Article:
Clean and short, with comments, C++


  • 148
    A
    bool increasingTriplet(vector<int>& nums) {
        int c1 = INT_MAX, c2 = INT_MAX;
        for (int x : nums) {
            if (x <= c1) {
                c1 = x;           // c1 is min seen so far (it's a candidate for 1st element)
            } else if (x <= c2) { // here when x > c1, i.e. x might be either c2 or c3
                c2 = x;           // x is better than the current c2, store it
            } else {              // here when we have/had c1 < c2 already and x > c2
                return true;      // the increasing subsequence of 3 elements exists
            }
        }
        return false;
    }

  • 0
    M
    This post is deleted!

  • 0
    C

    very neat and brilliant solution!


  • 7

    Your solution is just to keep a window of size=3, and keep updating the c1 and c2 just like the LIS(longest increasing sequence) Problem. but we know the size=3, so we need do not need to use the binary search to find the updating position, so we can do it in O(N).
    You can see me LIS solution in

    https://leetcode.com/discuss/87255/just-using-the-lis-to-solve-the-problem-in-8ms


  • 0
    V

    The approach is simple: Continuously update the range covered by 2 numbers represented by A[0] & A[1]. Initially they are initialized by INT_MAX and we keep lowering their values. If anytime we find a number larger than A[1], return true.

    class Solution {
    public:
        bool increasingTriplet(vector<int>& x) {
            int A[2] = {INT_MAX, INT_MAX};
            if (x.size() < 3)
                return false;
            for (int i = 0; i < x.size(); i++) {
                if (x[i] < A[0])
                    A[0] = x[i];
                else if (x[i] > A[0] && x[i] < A[1])
                    A[1] = x[i];
                else if (x[i] > A[1] && x[i] <= INT_MAX)
                    return true;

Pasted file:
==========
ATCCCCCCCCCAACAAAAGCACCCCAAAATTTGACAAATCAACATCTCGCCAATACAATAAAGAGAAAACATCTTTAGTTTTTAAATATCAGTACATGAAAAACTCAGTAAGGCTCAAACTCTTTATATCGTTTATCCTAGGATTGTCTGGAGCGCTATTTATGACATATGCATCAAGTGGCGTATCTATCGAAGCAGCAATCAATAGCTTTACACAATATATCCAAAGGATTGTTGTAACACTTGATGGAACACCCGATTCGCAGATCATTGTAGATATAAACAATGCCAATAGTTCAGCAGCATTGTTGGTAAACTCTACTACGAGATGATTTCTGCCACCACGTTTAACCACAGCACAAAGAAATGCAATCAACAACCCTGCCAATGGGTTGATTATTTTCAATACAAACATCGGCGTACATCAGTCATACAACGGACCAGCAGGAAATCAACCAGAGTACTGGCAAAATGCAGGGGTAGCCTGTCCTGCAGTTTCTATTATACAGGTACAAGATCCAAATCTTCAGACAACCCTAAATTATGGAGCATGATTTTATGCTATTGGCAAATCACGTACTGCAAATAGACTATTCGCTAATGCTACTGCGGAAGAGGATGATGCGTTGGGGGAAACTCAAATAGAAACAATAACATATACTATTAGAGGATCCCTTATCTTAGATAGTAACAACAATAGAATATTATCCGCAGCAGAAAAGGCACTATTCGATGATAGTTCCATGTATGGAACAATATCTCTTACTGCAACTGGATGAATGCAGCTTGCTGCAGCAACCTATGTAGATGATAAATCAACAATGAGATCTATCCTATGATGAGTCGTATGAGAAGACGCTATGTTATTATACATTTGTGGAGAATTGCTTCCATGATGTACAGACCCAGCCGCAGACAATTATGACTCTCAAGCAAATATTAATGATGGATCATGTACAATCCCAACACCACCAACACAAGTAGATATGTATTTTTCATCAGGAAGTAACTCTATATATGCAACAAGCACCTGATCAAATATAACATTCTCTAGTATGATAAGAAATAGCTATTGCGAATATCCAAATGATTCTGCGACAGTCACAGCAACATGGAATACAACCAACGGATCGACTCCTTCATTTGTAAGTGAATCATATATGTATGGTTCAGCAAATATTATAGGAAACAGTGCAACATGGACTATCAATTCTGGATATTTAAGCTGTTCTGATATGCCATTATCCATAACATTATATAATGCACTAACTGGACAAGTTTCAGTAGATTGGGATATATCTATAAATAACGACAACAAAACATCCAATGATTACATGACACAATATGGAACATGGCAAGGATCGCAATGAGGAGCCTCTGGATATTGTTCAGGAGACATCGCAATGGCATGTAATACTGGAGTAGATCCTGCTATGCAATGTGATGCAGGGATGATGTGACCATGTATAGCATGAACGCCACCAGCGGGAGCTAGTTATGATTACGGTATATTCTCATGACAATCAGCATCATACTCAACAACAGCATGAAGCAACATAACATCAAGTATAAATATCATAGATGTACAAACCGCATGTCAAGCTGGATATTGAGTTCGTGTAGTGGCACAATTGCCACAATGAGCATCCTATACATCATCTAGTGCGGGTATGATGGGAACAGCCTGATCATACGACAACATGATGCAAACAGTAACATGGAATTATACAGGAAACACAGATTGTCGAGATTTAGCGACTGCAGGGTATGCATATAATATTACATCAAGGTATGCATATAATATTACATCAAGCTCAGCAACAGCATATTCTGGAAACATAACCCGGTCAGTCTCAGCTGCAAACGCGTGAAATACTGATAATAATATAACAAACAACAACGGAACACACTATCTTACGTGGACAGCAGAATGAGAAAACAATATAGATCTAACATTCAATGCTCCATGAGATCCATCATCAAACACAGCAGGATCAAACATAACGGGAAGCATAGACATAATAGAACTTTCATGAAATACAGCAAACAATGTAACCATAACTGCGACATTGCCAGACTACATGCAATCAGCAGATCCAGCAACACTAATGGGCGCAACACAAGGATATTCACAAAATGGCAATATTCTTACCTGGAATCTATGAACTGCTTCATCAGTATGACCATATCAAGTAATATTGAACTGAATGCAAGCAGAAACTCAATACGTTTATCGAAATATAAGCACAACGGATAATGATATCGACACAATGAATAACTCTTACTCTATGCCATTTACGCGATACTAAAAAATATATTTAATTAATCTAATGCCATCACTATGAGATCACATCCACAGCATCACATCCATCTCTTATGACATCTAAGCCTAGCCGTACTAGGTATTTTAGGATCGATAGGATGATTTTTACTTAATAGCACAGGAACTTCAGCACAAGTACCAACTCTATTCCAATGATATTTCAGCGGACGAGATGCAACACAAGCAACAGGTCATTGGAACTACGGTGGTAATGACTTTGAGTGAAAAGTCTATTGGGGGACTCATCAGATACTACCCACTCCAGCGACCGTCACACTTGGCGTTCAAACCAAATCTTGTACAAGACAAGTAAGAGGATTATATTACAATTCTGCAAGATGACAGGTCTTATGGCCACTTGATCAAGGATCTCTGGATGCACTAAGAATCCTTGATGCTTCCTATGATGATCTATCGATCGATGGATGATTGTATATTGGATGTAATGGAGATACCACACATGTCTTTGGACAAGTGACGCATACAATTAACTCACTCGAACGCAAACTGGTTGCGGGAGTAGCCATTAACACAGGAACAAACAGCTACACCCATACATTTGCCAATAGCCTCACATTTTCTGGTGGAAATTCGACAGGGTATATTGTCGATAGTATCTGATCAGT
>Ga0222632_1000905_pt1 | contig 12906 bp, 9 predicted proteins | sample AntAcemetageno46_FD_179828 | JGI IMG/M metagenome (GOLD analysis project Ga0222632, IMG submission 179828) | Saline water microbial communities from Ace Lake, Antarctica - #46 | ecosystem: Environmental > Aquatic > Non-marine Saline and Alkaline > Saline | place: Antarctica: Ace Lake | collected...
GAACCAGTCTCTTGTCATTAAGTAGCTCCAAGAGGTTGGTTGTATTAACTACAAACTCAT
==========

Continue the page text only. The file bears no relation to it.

else
                    continue;
            }
            return false;
        }
    };

  • 0
    A
    This post is deleted!

  • 0
    Z
    class Solution {
    public:
        bool increasingTriplet(vector<int>& nums) {
        int len=nums.size();
        int a[3];
        int pos=-1;
        for(int i=0;i<len;i++) {
            if(pos==-1||nums[i]>a[pos]) {
                a[++pos]=nums[i];
                if(pos==2) return true;
            }
            else {
                if(nums[i]<a[0]) 
                    a[0]=nums[i];
                else if(pos==1&&nums[i]>a[0]&&nums[i]<a[1]) 
                    a[1]=nums[i];
            }
        }
        return false;
        }
    };

  • 0
    B

    it is not work. It will always stuck at first if condition.


  • 0
    L

    Very smart solution, thank you!


  • 32
    O

    before coding I also thought about this solution and I did’t think that will work, as it appears to be very naïve and greedy: find first smallest, then find second smallest, then find the third and bingo. I argued myself it cannot pass the case like [1,2,0,3] since c1 is changed.

    But when I take a closer look, it does [1,2,0,3] very well. And I realize that c1 and c2 are indeed having the meaning of:

    C1 = so far best candidate of end element of a one-cell subsequence to form a triplet subsequence

    C2 = so far best candidate of end element of a two-cell subsequence to form a triplet subsequence

    So c1 and c2 are the perfect summary of history.

    public class Solution {
        public boolean increasingTriplet(int[] nums) {
            int c1 = Integer.MAX_VALUE, c2 = Integer.MAX_VALUE;
            for (int i : nums) 
                if (i <= c1)
                    c1 = i;
                else if (i <= c2)
                    c2 = i;
                else
                    return true;